• This is exactly what I ended up doing. – Brian Yeh Jul 29 '13 at 19:58
2

Mark's solution works, but I wanted to find a way to do it without creating an additional table. After extensive searching, I finally found this example in the docs:

http://docs.sqlalchemy.org/en/latest/orm/relationship_persistence.html (the 2nd example)

The approach is to use primaryjoin [1] on both relationships in the Question model, and to add post_update=True on one of them. The post_update tells sqlalchemy to set best_answer_id as an additional UPDATE statement, getting around the circular dependency.

You also need foreign_keys specified on the question relationship in the Answer model.

Below is Mark's code modified to follow the linked example above. I tested it with sqlalchemy v1.1.9.

from sqlalchemy import Column, Integer, String, ForeignKey, create_engine
from sqlalchemy.ext.declarative import declarative_base
from sqlalchemy.orm import relationship, sessionmaker

engine = create_engine('sqlite:///:memory:')
Base = declarative_base()

class Answer(Base):
    __tablename__ = 'answer'
    id = Column(Integer, primary_key=True)
    text = Column(String)
    question_id = Column(Integer, ForeignKey('question.id'))
    question = relationship('Question', back_populates='answers', foreign_keys=[question_id])

    def __repr__(self):
        return "<Answer '%s'>" % self.text

class Question(Base):
    __tablename__ = 'question'
    id = Column(Integer, primary_key=True)
    text = Column(String)
    best_answer_id = Column(Integer, ForeignKey('answer.id'))
    answers     = relationship('Answer', primaryjoin= id==Answer.question_id)
    best_answer = relationship('Answer', primaryjoin= best_answer_id==Answer.id, post_update=True)

    def __repr__(self):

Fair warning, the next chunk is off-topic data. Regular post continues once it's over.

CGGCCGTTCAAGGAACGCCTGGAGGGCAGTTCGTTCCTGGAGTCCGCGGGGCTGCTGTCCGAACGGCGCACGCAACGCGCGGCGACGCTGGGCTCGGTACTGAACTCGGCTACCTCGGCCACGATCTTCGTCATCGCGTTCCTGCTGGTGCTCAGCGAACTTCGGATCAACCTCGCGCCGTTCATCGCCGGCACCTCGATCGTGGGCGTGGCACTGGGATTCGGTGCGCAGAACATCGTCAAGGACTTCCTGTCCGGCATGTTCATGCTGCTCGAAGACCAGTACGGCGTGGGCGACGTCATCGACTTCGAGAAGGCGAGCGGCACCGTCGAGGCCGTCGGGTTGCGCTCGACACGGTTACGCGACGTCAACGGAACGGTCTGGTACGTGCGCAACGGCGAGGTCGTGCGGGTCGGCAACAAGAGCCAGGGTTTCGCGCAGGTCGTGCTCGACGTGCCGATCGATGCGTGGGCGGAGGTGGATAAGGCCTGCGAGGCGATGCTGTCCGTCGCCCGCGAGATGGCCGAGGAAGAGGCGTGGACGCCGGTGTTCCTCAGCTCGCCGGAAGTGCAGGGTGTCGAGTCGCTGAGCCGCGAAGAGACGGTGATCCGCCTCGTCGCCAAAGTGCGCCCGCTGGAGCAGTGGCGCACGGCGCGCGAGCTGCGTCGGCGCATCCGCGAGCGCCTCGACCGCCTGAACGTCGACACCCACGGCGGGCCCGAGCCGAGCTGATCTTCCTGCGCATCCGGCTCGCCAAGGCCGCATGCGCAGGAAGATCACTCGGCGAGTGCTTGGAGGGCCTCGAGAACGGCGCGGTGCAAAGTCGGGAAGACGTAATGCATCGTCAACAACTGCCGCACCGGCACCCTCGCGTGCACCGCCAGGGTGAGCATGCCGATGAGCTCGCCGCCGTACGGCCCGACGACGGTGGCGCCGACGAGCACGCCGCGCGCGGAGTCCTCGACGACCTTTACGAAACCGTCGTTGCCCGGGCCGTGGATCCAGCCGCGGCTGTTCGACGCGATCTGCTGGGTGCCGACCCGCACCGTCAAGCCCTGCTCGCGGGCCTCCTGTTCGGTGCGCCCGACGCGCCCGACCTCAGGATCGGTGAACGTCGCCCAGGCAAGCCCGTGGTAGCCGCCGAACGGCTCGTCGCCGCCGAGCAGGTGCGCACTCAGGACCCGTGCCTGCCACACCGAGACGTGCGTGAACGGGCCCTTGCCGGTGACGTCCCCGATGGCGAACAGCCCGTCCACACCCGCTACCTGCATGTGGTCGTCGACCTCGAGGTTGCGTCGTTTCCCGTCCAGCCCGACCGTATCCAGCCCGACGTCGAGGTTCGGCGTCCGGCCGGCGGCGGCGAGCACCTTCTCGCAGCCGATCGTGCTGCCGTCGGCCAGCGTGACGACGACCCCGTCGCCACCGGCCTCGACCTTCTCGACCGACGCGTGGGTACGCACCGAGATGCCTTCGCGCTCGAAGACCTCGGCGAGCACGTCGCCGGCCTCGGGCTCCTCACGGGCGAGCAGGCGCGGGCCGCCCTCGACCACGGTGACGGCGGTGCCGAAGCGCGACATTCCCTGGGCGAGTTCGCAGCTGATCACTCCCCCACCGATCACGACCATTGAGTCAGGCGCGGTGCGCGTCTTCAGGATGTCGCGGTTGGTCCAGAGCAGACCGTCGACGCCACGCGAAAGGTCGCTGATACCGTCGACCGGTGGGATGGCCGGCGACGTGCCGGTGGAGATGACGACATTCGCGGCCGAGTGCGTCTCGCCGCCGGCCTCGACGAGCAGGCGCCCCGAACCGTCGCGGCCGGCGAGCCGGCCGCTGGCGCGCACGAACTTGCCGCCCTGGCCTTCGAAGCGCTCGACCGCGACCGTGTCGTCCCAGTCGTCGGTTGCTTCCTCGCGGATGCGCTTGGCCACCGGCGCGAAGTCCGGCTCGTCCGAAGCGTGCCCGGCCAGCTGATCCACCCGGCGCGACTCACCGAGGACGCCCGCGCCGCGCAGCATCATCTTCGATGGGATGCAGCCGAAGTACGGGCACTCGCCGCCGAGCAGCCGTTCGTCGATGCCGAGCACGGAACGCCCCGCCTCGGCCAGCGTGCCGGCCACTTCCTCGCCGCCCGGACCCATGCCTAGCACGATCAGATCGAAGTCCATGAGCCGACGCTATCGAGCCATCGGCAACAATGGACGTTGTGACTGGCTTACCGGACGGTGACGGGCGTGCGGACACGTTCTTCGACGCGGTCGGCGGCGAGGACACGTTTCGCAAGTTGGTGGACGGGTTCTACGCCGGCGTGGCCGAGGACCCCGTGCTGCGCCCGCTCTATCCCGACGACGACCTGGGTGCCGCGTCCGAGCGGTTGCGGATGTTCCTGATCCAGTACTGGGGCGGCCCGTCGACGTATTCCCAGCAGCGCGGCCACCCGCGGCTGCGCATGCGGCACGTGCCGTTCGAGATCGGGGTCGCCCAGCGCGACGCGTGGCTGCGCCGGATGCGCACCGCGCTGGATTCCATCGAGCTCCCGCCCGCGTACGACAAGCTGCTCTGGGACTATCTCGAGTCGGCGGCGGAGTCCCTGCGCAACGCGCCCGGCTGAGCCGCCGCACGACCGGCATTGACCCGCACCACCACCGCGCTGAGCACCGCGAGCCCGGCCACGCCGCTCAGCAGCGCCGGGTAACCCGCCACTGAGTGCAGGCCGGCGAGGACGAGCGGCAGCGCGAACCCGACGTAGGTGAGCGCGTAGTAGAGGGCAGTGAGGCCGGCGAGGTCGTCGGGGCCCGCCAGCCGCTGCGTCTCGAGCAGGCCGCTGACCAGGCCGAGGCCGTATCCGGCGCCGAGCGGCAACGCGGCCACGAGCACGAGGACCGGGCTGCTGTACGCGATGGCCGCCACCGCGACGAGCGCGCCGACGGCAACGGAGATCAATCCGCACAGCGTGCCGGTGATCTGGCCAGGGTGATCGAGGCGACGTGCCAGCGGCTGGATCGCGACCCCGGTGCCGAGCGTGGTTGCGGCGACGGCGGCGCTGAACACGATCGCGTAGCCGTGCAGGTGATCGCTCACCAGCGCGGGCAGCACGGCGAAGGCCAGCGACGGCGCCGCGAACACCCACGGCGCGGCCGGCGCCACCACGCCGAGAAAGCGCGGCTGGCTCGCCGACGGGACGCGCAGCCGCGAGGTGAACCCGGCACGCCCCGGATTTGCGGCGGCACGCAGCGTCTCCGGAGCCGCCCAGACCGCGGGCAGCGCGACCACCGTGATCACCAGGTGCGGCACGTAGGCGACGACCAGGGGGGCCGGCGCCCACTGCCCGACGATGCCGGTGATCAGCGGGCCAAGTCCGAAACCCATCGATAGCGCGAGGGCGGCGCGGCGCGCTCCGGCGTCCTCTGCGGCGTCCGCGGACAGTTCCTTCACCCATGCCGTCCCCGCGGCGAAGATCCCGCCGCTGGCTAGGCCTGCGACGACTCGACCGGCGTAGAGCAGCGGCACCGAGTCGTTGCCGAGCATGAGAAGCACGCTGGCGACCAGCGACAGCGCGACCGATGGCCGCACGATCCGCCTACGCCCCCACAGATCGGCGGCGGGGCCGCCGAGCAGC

return "<Question, '%s'>" % (self.text)

if __name__ == '__main__':

    session = sessionmaker(bind=engine)()
    Base.metadata.create_all(engine)

    question = Question(text='How good is SQLAlchemy?')

    somewhat = Answer(text='Somewhat good')
    very = Answer(text='Very good')
    excellent = Answer(text='Excellent!')

    question.answers.extend([somewhat, very, excellent])
    question.best_answer = excellent

    session.add(question)
    session.commit()

    question = session.query(Question).first()

    print(question.answers)
    print(question.best_answer)

[1] Interestingly, the "string format" for primaryjoin seems to cause an error -- but constructing the SQL expression with the overloaded operators on the column objects works.

0

You could also sort of 'decorate' your models once they're initially defined.

    class Answer(Base):
        __tablename__ = 'answers'
        id = Column(Integer, primary_key=True)
        text = Column(String)

    class Question(Base):
        __tablename__ = 'questions'

        id = Column(Integer, primary_key=True)
        text = Column(String)
        picture = Column(String)
        depth = Column(Integer)
        amount_of_tasks = Column(Integer)
        voting_threshold = Column(Integer)
        best_answer_id = Column(Integer, ForeignKey('answers.id'), nullable=True)

    Answer.question_id = Column(Integer, ForeignKey(Question.id))
    Question.possible_answers = relationship(Answer, post_update=True, primaryjoin=Question.id==Answer.question_id)

It's not too nice as the class definition starts to float around a little but it does the trick.

0

The proper way seems to be ForeignKeyConstraint(..., use_alter=True).

http://docs.sqlalchemy.org/en/latest/core/constraints.html#sqlalchemy.schema.ForeignKeyConstraint.params.use_alter

Your Answer

By clicking “Post Your Answer”, you agree to our terms of service, privacy policy and cookie policy

Not the answer you're looking for? Browse other questions tagged or ask your own question.